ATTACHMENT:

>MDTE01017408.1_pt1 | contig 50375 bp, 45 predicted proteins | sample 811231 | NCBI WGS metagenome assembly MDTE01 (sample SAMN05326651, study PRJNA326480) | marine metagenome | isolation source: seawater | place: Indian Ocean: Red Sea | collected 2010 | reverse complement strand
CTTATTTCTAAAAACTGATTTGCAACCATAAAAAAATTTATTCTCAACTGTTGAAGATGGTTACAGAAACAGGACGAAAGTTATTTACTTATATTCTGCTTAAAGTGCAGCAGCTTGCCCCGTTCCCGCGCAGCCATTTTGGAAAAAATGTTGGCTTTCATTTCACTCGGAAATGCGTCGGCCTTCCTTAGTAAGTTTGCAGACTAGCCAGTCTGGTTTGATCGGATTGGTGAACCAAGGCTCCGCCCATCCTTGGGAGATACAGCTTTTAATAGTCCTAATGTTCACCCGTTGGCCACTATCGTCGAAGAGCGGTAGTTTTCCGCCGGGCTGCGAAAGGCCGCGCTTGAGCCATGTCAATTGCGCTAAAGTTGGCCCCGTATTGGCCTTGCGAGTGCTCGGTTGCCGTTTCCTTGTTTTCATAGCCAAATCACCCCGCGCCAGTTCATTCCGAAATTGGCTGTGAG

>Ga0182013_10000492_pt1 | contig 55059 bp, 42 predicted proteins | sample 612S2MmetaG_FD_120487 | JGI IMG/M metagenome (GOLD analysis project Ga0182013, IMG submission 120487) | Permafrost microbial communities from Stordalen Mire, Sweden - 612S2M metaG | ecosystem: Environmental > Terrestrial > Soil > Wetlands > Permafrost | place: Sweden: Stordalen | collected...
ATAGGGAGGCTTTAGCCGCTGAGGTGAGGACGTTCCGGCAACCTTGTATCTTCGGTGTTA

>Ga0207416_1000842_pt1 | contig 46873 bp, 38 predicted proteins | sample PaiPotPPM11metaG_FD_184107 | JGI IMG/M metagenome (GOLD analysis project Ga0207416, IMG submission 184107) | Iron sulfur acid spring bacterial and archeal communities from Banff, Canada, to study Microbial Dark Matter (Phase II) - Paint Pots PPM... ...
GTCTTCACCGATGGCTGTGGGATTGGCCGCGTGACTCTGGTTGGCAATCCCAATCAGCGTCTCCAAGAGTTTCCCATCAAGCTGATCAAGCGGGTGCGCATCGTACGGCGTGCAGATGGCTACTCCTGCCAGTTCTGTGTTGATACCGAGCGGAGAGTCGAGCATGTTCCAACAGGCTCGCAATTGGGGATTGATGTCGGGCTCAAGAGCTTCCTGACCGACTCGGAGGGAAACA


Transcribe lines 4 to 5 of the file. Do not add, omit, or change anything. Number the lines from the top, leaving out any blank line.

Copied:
ATAGGGAGGCTTTAGCCGCTGAGGTGAGGACGTTCCGGCAACCTTGTATCTTCGGTGTTA

>Ga0207416_1000842_pt1 | contig 46873 bp, 38 predicted proteins | sample PaiPotPPM11metaG_FD_184107 | JGI IMG/M metagenome (GOLD analysis project Ga0207416, IMG submission 184107) | Iron sulfur acid spring bacterial and archeal communities from Banff, Canada, to study Microbial Dark Matter (Phase II) - Paint Pots PPM... ...